In the series by Jeff Koons Gazing Ball, the most expensive contemporary artist designs a timeless aesthetic. In these paintings, the power of the artistic gesture is continually reinterpreted in a dialogue with the artists of the past.
Giving the series its name is the common thread that runs through the works by Jeff Koons: Gazing Ball is a blue glass ball that sits on an aluminum shelf glued to the front of the painting. All Gazing Balls used were hand-blown in Pennsylvania, where Koons was born and raised.
By incorporating a Gazing Ball into each work, Koons pursues a dual intent. On the one hand, he makes his signature contemporary attitude plastically present. On the other, he calls the viewer's mind to delve into the memory of our historical and cultural representations. From the encounter of painting and sculpture, ancient and modern, compositions emerge from the maximum sensory perception.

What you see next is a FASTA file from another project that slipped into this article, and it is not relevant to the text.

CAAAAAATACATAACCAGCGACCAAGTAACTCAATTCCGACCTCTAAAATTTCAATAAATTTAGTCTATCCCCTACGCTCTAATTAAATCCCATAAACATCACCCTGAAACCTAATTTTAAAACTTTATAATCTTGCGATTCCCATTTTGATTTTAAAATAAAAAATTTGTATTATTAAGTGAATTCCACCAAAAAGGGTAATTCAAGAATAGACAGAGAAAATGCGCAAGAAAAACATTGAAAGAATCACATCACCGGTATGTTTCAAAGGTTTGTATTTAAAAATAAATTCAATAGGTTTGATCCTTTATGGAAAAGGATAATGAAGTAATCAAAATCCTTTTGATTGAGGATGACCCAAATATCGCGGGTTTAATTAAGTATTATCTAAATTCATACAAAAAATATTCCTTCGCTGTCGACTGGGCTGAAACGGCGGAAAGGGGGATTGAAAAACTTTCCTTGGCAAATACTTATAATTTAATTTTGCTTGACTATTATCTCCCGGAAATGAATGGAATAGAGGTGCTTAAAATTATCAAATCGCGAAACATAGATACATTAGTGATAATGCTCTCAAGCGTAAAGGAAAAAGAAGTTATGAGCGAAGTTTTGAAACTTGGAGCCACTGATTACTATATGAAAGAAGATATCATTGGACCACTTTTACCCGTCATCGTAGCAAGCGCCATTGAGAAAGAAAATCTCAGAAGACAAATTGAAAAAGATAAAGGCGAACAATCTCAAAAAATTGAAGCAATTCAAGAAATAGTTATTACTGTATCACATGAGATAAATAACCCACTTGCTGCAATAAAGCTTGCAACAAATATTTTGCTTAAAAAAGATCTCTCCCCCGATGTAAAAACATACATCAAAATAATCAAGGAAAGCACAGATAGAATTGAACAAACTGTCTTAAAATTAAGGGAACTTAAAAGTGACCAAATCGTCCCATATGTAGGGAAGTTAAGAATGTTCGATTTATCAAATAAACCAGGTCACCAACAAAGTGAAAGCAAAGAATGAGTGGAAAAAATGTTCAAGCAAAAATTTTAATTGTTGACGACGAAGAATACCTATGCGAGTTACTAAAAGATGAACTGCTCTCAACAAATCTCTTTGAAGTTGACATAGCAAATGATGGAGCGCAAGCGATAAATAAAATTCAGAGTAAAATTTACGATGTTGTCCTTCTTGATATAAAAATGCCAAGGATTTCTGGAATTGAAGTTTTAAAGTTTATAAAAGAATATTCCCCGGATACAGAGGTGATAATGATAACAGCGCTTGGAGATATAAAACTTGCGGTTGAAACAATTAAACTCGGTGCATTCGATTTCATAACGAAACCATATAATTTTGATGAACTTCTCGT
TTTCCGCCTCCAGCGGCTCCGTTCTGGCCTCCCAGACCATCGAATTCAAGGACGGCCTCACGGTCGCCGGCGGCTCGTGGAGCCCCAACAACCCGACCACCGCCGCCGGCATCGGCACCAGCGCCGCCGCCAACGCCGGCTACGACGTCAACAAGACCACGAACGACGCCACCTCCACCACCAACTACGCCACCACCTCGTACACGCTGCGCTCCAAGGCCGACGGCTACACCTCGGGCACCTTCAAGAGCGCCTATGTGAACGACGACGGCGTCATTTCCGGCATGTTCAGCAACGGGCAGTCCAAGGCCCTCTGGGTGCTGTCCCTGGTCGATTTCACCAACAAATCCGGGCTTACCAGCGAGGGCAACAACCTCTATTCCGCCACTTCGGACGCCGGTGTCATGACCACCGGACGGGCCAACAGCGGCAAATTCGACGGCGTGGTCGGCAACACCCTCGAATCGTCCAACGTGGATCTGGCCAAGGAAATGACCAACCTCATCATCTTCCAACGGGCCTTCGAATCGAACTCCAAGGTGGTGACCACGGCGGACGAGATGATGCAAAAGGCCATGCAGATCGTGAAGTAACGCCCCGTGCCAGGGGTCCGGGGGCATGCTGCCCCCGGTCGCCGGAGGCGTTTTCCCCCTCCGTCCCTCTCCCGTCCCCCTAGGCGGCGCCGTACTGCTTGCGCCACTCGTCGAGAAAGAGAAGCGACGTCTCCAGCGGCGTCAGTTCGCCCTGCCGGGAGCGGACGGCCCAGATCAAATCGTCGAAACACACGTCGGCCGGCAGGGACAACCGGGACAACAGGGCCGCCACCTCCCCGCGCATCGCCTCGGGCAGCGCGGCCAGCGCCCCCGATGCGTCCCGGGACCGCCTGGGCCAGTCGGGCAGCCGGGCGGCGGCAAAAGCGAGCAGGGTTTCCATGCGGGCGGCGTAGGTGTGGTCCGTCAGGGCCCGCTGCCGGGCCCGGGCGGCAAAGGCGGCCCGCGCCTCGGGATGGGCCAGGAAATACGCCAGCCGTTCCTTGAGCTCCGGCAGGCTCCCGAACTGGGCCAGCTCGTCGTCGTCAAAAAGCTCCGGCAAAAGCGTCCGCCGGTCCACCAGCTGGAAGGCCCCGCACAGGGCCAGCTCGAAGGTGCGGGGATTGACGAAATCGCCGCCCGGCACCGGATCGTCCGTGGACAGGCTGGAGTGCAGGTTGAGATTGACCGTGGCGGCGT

Famous for having transformed the ephemeral and the kitsch into art - the balloon animals are a perfect example -, Jeff Koons describes the Gazing Ball as a symbol, at the same time, of the vastness of the universe and the intimacy of the here and now.
Through the presence of the glass ball, anyone viewing Jeff Koons' work sees themselves reflected in the perfectly polished surface and now an essential part of the painting. It is a powerful tool for connecting subjects and objects of contemplation.
"This experience is about you. Your desires, your interests, your participation, your relationship to this image."
Jeff Koons' Gazing Ball series was conceived in 2013 with blue balls adorning replicas of classical sculptures. Two years later, the artist extended the same motif to prints and paintings. The collection of paintings includes 35 works, in which Koons renews the experience of the art of Great Masters such as Courbet, Manet, El Greco, Titian and Van Gogh.
In the limited edition serigraphs available at our Deodato Arte Gallery and on our website, the effect of the sphere is rendered by a two-dimensional reflective surface.